This series plays out over 7 episodes and is about 7 hours and 30 minutes long. It is certainly binge-worthy. Yet, I will tell you that watching it the second time around I got so much more out of it. Some argue that this could have been a 2 hour movie, but I disagree. To evoke the strong feelings required for a western one has to endure hardship with the cast of characters. In fact, the second time around I found myself commenting to myself “this show is soooo good,” after each episode ended, often as I was patting my eyes dry. I am certainly looking forward to my third viewing.
Okay on to my thoughts. While I cite some scenes, I will not give away significant
parts. Trust me this series is deep and rich. I would have to write a thesis to spoil it for you.
The series examines the idea of Godlessness. I mean from the opening scene and all of the tragedies that have befallen these people — one on the surface would have to agree with Frank Griffin’s assessment when he forcefully says to a Norwegian settler, “What God, Mister? You clearly don’t know where you are. This here’s the paradise of the locust, the lizard, and the snake…. It’s godless country. And as soon as you accept your inevitable demise, the longer you all are gonna live.”
The irony here is that the outlaw, Frank Griffin, wears a preacher’s collar and can quote the bible… not accurately. A great deal of what he espouses that comes from the good book is twisted or shall I just say it’s pure EVIL.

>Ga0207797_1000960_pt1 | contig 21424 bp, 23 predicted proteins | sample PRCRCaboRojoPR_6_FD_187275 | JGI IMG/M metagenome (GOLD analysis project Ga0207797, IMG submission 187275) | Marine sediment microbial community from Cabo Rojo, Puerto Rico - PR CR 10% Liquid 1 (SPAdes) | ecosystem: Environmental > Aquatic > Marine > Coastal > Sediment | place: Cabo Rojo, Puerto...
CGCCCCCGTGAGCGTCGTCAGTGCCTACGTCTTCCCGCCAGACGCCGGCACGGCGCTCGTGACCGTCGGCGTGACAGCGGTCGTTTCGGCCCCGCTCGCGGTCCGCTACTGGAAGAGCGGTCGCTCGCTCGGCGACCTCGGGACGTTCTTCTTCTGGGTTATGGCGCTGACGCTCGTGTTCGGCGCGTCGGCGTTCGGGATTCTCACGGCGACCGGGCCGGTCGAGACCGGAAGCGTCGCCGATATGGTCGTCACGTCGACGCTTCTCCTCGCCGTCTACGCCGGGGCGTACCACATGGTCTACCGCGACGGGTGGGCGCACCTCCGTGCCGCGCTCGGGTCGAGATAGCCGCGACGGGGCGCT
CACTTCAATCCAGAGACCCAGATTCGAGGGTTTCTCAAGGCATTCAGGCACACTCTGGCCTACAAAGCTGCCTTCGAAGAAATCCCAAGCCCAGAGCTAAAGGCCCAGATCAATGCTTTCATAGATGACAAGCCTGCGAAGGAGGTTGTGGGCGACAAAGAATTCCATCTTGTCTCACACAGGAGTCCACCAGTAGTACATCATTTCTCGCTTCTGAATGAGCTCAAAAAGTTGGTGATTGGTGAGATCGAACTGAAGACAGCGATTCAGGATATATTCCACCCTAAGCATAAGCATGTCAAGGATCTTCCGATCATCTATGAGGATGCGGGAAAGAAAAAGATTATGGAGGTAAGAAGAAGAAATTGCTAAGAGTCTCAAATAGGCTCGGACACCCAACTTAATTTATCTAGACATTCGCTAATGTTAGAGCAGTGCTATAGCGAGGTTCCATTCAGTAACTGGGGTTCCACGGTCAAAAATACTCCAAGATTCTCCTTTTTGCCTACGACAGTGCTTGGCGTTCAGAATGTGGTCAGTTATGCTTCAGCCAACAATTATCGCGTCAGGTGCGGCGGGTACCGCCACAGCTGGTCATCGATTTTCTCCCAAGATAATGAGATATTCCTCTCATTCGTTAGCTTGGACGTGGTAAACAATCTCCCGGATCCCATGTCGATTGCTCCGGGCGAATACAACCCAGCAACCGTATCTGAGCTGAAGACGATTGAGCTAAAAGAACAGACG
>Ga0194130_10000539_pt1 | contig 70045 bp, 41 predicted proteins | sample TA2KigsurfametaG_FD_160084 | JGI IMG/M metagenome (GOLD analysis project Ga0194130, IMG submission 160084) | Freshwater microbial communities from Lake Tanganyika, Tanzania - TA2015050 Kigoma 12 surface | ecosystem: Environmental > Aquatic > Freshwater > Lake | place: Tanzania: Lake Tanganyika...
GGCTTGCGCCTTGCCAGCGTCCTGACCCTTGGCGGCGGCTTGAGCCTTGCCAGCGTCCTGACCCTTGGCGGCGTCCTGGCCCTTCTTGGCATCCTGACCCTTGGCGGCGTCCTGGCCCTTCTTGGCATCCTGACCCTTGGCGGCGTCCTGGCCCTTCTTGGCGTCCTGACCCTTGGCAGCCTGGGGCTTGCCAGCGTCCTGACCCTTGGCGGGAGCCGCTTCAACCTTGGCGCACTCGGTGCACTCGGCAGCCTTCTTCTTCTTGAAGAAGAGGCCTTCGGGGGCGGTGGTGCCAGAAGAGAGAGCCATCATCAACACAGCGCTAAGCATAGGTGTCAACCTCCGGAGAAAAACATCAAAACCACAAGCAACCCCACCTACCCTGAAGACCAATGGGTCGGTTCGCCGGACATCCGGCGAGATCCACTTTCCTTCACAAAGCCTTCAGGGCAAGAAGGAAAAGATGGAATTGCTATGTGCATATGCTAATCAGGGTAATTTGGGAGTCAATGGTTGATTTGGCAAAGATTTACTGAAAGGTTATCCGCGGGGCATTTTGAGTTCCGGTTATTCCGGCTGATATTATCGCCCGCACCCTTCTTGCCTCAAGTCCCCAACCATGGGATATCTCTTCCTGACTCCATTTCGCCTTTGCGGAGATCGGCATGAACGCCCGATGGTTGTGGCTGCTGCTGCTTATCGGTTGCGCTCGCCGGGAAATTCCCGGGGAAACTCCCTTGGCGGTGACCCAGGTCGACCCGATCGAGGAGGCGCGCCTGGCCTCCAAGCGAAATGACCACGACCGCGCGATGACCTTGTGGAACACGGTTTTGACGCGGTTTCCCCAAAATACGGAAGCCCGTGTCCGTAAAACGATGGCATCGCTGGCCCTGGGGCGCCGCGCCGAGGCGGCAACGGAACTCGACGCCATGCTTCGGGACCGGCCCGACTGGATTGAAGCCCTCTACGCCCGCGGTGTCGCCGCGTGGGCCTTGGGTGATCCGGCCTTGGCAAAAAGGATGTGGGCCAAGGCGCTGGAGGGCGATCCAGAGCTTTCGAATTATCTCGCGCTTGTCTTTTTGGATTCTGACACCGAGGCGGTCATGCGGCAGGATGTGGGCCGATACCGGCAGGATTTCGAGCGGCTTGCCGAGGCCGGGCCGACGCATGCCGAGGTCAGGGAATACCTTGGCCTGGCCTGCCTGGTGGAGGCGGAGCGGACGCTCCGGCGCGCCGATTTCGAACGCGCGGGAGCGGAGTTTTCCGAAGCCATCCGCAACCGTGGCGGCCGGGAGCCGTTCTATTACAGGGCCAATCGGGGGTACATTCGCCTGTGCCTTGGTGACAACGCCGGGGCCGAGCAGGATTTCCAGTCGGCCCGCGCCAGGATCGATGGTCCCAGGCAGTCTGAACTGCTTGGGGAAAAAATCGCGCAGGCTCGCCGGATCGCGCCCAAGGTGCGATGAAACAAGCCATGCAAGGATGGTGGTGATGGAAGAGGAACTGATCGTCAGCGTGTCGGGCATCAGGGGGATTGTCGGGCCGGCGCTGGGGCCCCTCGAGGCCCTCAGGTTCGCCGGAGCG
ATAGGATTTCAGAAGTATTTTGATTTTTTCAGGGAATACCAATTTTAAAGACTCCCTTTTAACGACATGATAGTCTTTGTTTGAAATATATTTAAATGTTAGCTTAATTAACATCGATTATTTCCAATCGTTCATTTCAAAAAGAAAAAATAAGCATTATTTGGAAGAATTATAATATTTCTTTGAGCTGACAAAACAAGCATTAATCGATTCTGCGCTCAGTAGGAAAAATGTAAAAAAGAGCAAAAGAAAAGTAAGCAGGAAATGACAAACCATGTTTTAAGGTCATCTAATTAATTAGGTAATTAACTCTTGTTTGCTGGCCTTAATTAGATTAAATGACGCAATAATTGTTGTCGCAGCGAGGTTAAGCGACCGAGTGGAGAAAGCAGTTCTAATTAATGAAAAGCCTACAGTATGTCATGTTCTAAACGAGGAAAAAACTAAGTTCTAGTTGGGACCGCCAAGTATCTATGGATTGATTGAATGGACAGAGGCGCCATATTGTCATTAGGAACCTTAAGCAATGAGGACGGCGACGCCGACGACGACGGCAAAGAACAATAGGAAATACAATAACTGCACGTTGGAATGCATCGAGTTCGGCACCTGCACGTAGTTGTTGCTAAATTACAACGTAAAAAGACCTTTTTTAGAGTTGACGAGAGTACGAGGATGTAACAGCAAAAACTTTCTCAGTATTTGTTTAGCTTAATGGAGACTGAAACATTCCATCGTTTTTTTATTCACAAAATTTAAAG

In one early scene, he rides his horse into a church as the parishioners are singing the hymn, “Nearer to Thee.” He joins in and then issues the congregation a deadly warning saying anyone who harbors Roy Goode would be killed. We learn a great deal about Frank Griffin not only from his actions, but from the backstory that is provided in this narrative via flashback.
At the same time, he portrays himself as a kind and generous person – a savior you might say. He takes in and adopts Roy Goode, a runaway youth of 12, and offers to be his pappy, to protect him and keep him safe. He teaches him everything he knows, good and bad, and calls him son.
In another scene, he comes across a home that is quarantined with a group of people sick with “The Fever.” There is only a young woman who remains tending to the sick and dying, but she too is sick. Frank demonstrates compassion, and dives right in to help her. He helps prepare a meal, washes the sick, burns their clothes, and buries the dead. But it is clear that Frank Griffin is cunning, manipulative, and dangerous … a wolf in sheep’s clothing out on the hunt for blood.
He taught his adopted son, Roy Goode, everything he knew, and expected loyalty in return. When Roy abandoned him, and challenged his leadership that was an unforgivable act that launched him on his current path of destruction.
I’ve talked about God and now I move on to the words “less or loss.” The series deals with a great deal of loss. Alice is twice widowed before the age of 21. Imagine that! She lives on the outskirts of the town of La Belle isolated on a horse ranch with her native american son and mother-in-law. There is a deep sadness to her, and viewers come to learn her story and admire her for her resilience. Like Alice there are many others in La Belle who experienced loss. Almost everyone in the town is a widow.